I got an email from a reader this week that raised an issue I hadn’t considered.
(A quick word of apology to readers who’ve written in the last week or two and haven’t received responses yet.)
He asked if the prospect of free community college might be temporarily depressing enrollments. Alternately, if the proposal takes a while, it might temporarily depress enrollments. The idea is that a student might choose free college next year over paying tuition for college this year.
I very much doubt that it had any effect on enrollments this spring. The timing doesn’t work; spring registrations mostly happened in November and December. For a while there, it didn’t seem like a sure thing that we’d even have a peaceful transition of power. (In a sense, we didn’t.)
For the fall, it’s slightly more plausible. But my sense is that many community college students and prospective students have developed a pretty healthy skepticism of political saviors. Put differently, I don’t think most will believe it until they see it. And since it appears that Biden’s proposal will run through the states, it could be some time before anything actually manifests on the ground.
That said, I’ve been wrong before. Wise and worldly readers, what do you think?
After a week of hair issues, manicures, makeovers, dress issues, mask selection (gold glitter on a black background) and a frantic but successful search for five-inch heels (!) so the dress wouldn’t drag, The Girl pronounced the prom … fine. It was fine.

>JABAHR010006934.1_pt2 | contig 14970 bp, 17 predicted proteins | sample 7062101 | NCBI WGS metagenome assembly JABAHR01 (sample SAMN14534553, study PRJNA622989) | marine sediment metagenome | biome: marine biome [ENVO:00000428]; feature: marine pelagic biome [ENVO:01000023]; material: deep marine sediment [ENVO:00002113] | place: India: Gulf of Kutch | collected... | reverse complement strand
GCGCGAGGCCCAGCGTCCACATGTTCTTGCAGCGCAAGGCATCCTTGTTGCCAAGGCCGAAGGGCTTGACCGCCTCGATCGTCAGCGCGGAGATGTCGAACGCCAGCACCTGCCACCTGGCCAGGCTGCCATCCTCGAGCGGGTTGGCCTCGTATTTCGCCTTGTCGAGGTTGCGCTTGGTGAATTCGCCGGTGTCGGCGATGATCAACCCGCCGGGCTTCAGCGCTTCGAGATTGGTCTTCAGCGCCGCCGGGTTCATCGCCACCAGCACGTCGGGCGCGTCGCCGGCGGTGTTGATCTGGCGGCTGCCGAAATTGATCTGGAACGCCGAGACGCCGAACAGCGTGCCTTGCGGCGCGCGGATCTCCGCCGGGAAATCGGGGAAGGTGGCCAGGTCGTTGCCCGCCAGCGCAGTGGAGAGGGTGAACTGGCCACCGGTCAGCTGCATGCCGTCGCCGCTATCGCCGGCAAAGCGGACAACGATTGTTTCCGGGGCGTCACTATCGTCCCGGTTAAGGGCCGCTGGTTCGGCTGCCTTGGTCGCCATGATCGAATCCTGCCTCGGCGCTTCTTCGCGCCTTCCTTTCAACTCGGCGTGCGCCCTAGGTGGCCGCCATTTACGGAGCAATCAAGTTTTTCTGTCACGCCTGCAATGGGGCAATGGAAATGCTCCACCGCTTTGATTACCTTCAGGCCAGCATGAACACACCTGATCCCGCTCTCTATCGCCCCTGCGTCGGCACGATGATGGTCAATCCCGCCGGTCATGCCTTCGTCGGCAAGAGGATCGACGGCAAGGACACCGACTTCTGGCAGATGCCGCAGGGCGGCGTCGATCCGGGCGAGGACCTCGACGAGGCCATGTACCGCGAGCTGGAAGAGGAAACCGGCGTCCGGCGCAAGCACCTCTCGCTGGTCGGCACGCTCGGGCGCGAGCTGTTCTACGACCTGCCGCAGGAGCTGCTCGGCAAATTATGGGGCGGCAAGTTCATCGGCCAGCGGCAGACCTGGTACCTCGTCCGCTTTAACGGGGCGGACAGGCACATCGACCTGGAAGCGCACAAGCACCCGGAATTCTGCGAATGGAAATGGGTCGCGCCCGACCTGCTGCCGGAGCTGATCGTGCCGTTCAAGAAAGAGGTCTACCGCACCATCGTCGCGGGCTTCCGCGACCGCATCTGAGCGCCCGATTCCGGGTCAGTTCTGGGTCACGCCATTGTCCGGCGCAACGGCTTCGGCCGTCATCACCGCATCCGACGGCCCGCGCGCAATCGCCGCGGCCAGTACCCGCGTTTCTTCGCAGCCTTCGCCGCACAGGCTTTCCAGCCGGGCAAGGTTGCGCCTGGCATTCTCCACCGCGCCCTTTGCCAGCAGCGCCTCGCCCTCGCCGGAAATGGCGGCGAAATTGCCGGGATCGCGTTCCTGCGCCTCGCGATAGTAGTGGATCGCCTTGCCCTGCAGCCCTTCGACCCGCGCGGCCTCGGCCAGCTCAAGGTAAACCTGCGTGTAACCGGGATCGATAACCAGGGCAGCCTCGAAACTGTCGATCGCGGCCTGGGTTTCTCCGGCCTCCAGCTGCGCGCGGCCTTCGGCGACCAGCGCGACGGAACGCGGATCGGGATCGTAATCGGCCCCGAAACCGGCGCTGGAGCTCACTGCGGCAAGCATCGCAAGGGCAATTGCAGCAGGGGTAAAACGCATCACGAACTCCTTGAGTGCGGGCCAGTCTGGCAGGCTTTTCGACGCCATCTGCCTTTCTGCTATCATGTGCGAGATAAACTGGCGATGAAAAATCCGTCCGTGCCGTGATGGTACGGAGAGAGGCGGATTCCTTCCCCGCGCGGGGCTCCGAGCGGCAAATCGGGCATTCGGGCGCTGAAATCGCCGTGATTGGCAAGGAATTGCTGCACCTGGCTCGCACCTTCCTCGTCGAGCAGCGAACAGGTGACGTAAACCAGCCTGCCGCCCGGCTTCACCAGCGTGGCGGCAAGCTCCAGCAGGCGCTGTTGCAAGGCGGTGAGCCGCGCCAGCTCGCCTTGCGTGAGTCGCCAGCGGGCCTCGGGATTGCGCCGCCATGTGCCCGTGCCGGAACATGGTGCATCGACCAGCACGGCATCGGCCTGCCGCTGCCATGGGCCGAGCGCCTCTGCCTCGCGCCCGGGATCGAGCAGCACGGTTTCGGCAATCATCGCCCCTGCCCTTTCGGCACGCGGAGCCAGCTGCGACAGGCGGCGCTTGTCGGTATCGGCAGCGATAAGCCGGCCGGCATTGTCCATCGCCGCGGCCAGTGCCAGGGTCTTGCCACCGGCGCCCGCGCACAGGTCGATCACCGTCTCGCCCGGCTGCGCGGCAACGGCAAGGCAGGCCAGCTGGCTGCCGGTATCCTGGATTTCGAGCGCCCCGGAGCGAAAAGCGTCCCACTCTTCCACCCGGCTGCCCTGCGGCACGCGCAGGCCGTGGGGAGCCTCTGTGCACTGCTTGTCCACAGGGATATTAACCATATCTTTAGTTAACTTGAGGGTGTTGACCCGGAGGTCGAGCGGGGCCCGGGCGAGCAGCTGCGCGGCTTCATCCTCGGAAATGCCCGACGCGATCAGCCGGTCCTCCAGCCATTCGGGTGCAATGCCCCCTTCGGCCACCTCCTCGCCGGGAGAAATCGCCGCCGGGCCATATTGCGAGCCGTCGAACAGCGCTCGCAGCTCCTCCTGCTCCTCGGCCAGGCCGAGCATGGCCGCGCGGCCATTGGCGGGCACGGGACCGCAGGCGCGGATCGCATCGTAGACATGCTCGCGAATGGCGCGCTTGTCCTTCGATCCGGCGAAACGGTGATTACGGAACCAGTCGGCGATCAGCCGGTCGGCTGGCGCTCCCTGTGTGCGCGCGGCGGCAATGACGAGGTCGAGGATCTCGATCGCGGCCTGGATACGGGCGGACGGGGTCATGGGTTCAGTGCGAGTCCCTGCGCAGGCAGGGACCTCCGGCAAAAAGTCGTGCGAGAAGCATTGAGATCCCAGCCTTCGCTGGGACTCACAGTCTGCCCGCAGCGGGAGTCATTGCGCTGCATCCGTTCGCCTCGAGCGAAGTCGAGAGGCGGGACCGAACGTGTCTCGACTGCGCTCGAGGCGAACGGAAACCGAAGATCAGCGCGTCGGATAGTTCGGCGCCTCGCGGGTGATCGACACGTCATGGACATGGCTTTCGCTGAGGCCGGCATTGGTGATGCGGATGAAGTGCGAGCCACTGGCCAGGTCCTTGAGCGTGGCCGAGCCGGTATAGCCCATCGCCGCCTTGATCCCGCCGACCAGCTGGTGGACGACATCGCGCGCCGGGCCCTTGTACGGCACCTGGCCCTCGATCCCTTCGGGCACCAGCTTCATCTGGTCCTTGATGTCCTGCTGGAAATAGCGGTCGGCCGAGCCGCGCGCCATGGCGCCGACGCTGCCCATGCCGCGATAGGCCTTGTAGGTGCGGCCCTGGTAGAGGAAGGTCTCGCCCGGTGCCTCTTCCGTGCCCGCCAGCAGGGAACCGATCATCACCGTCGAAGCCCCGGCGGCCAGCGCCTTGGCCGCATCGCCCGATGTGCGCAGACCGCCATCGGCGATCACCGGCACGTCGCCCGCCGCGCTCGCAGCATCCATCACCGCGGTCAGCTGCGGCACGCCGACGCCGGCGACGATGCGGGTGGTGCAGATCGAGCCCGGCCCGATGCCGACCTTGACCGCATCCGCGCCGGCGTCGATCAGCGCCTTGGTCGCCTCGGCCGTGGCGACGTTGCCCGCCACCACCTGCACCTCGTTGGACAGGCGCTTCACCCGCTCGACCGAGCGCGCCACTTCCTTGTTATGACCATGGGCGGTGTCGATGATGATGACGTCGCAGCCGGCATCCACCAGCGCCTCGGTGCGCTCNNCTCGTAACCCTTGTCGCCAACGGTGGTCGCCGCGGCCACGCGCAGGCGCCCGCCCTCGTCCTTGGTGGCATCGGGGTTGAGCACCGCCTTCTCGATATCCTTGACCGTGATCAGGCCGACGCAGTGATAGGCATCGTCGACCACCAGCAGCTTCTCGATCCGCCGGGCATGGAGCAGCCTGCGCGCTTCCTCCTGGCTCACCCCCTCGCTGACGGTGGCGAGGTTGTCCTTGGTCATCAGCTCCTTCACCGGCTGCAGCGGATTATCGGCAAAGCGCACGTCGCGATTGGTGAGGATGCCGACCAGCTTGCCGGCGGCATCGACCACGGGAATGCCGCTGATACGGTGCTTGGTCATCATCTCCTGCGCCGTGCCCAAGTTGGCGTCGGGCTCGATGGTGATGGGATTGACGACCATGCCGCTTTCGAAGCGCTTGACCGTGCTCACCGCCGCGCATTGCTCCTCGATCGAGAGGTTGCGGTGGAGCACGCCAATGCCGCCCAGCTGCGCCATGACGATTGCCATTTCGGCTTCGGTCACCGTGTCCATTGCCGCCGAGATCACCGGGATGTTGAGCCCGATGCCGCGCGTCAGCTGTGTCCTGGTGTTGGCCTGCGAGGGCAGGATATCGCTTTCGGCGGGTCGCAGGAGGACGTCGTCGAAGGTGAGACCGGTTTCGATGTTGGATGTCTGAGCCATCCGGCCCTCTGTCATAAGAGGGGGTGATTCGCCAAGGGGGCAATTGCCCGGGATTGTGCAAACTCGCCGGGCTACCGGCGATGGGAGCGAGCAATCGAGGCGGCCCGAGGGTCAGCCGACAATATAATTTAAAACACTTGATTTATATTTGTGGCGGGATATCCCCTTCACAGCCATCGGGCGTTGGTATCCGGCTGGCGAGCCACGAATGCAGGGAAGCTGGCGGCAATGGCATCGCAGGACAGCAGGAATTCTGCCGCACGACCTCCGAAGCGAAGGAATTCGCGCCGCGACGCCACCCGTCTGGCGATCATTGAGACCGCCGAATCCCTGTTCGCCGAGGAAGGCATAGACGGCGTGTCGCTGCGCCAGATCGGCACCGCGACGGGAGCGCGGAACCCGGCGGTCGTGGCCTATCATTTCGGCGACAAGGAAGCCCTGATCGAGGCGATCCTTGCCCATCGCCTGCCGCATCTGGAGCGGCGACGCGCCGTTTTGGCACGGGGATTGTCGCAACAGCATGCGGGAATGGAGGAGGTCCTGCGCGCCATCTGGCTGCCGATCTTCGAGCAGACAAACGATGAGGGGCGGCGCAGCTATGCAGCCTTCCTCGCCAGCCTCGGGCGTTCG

The highlight of the night was the pre-prom get-together. The parents of one of the kids in the friend group hosted a combination lawn party and photo shoot, so we could get pictures of all of the kids in their finery. The boys wore tux jackets with straight ties. They weren’t especially into posing -- it’s hard to be too cool for school while indulging parents -- but I discovered a heretofore latent talent for getting very serious teenage boys to smirk while posing. (“OK, but this time, less like a political prisoner.”) Later, The Girl showed me the commentary in their group chat under one picture of an especially serious boy. (“He looks like he’s about to tear down some affordable housing.”) In nearly every case, it was the first time I had seen them in shirts with collars.
The girls were better sports about posing, which sped things up a bit. They had been in communication for weeks about their dresses, so there was no issue of color duplication. I was a little surprised in the group shots to see TG towering over everybody, but when you take a girl who’s already 5'8" and put her in five-inch heels, well, the math is what the math is.
The venue was open-air, for obvious reasons, and it was a chilly day. Several of the other girls brought shawls or sweaters to keep warm. TG went a different way. We got one particularly great photo of her from the side, in her red dress and black leather motorcycle jacket, shooting lethal side-eye at the camera. If she ever records an album, that’s the cover.
Apparently, the actual prom fell a bit flat. By TG’s telling, the music was as loud as if there were a dance floor, but there wasn’t a dance floor, so they just sat at their tables and tried to yell hard enough to hear each other. Eventually -- I’m guessing out of desperation -- they started singing along, which is something. I would have expected some sort of organized activity, but it was not to be.
Even with that, though, she seemed genuinely glad she had gone. It was a night to dress up and be silly with her friends. There wasn’t a pair of sweatpants to be seen. It was a rite of passage in a time when so many have been suspended. They needed that.